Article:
Ahold, (in full Koninklijke Ahold N.V., Royal Ahold N.V.), (, SWX: AHO) is a major international supermarket operator based in Amsterdam in the Netherlands. Ahold is listed on Euronext Amsterdam and the Frankfurt Stock Exchange.
This ambitious global expansion was halted by fraud at the chain's American subsidiary U.S. Foodservice and by a Board level accounting scandal. In February 2003, the CEO and CFO resigned following charges of financial irregularities. Earnings over 2001 and 2002 had to be restated and the company began selling off some of its grocery chains in Latin America and elsewhere.
A similar scandal, albeit on a much smaller scale, arose in the Tops Markets unit at about the same time. The total of all liabilities and public image damage thus incurred proved burdensome and very difficult to overcome. By 2003, Ahold had totally pulled out of Asia. It has also pulled out of Brazil, once a sizable market for Ahold, and it sold the Bi-Lo and Bruno's chains in the United States.
In July 2006, it announced that the Northeast Ohio division of Tops Markets would be put up for sale and that the stores in that region would close by the end of the year regardless of whether or not they had been sold. In early October of that same year, Ahold issued a statement in compliance with the WARN Act, or Worker Adjustment and Retraining Notification Act, indicating that the stores would, indeed, close on December 8, 2006, regardless of whether they had been sold. In early November, Ahold announced that the remainder of the Tops chain in the states of New York and Pennsylvania would be put up for sale.
Ahold announced details of a major strategic review on November 6, 2006. As of May 2007 Ahold has reached a definitive agreement for the sale of U.S. Foodservice to a consortium of CD&R and KKR for 7.1 billion USD. It will also divest retail operations in Poland and Slovakia as well as selling its 49% stake in Portugal's Jeronimo Martins.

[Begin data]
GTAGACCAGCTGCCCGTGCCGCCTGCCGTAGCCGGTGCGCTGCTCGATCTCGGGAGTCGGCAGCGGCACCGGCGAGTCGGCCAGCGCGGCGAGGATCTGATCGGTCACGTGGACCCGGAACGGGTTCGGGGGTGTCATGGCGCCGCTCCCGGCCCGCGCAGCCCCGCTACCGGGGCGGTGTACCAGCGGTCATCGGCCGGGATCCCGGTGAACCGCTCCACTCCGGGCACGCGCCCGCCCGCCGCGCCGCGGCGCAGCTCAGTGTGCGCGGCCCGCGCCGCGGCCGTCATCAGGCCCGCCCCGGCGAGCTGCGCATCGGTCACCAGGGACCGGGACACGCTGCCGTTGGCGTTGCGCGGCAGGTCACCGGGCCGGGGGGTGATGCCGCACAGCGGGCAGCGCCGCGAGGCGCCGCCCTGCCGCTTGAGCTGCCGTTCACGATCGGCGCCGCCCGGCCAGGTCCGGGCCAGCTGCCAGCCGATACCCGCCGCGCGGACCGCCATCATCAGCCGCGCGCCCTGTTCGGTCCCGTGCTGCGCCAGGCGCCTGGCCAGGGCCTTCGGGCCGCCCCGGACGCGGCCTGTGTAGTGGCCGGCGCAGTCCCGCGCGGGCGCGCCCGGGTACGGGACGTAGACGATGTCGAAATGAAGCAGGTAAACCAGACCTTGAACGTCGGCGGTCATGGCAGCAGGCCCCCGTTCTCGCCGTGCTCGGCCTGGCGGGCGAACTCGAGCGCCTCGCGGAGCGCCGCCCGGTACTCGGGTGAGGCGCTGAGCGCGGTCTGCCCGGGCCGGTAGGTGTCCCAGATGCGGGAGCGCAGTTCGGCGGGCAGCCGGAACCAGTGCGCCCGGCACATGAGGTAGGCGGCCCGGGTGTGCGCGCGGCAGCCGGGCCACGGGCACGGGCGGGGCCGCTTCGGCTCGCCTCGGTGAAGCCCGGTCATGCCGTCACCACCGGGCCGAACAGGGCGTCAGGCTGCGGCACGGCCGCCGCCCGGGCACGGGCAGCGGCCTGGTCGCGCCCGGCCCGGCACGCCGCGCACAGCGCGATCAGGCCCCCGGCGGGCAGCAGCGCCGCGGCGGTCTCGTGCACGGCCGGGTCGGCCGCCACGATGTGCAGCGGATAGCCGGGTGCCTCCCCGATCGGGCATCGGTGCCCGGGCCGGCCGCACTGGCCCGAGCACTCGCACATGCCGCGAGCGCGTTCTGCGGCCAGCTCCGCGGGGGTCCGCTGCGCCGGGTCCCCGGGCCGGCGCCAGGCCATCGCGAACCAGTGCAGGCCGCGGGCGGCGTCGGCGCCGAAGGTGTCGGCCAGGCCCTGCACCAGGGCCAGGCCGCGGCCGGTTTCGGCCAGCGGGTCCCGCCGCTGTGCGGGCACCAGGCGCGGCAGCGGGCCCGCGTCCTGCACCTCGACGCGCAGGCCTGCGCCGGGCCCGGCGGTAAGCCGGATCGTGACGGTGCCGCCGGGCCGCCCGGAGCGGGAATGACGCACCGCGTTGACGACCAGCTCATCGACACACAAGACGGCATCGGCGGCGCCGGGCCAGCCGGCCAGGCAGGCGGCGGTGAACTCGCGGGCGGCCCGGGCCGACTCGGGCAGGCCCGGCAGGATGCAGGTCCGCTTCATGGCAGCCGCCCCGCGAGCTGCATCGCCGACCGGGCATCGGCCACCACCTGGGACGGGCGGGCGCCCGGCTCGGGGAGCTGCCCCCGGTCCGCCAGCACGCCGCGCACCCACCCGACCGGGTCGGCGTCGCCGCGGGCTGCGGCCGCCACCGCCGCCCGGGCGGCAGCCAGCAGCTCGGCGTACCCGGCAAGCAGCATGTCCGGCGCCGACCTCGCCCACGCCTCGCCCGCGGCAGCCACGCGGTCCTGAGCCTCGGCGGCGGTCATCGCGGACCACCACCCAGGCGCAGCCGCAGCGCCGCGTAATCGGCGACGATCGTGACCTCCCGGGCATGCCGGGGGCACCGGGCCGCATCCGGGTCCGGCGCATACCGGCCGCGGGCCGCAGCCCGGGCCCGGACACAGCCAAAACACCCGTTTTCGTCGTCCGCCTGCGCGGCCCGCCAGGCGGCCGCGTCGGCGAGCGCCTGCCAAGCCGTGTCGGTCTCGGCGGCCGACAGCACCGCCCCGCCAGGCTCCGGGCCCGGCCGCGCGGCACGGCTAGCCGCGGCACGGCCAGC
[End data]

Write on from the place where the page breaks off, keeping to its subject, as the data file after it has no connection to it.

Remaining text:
In July 2007, Ahold's Stop & Shop division announced that it would exit the Philadelphia/Southern New Jersey market, selling 10 Super Stop & Shop stores to Wakefern, which will convert them to ShopRite Supermarkets. The stores were all opened in the late 1990s under the Super G banner and represented new markets for Ahold. In 2005, the underperforming Super G stores switched banners and became Super Stop & Shop stores, in a failed attempt to revive sales. At that time, 4 New Jersey Super G stores were also shuttered.
Supermarket News ranked Ahold's U.S. division No. 7 in the 2007 "Top 75 North American Food Retailers" based on 2006 fiscal year estimated sales of $24.0 billion.
Ahold also formerly owned the Edwards chain of stores, but changed most of the stores under that banner to Stop & Shop in 2000.
The previous CEO was Anders Moberg, while Rishton formerly served as CFO.
Over the full year 2004, Ahold's net sales were 52 billion €. This resulted in an operating income of 195 million € and a net loss of 436 million € by Dutch GAAP (€ 110 million by US GAAP). The net debt had been reduced to € 6.3 billion.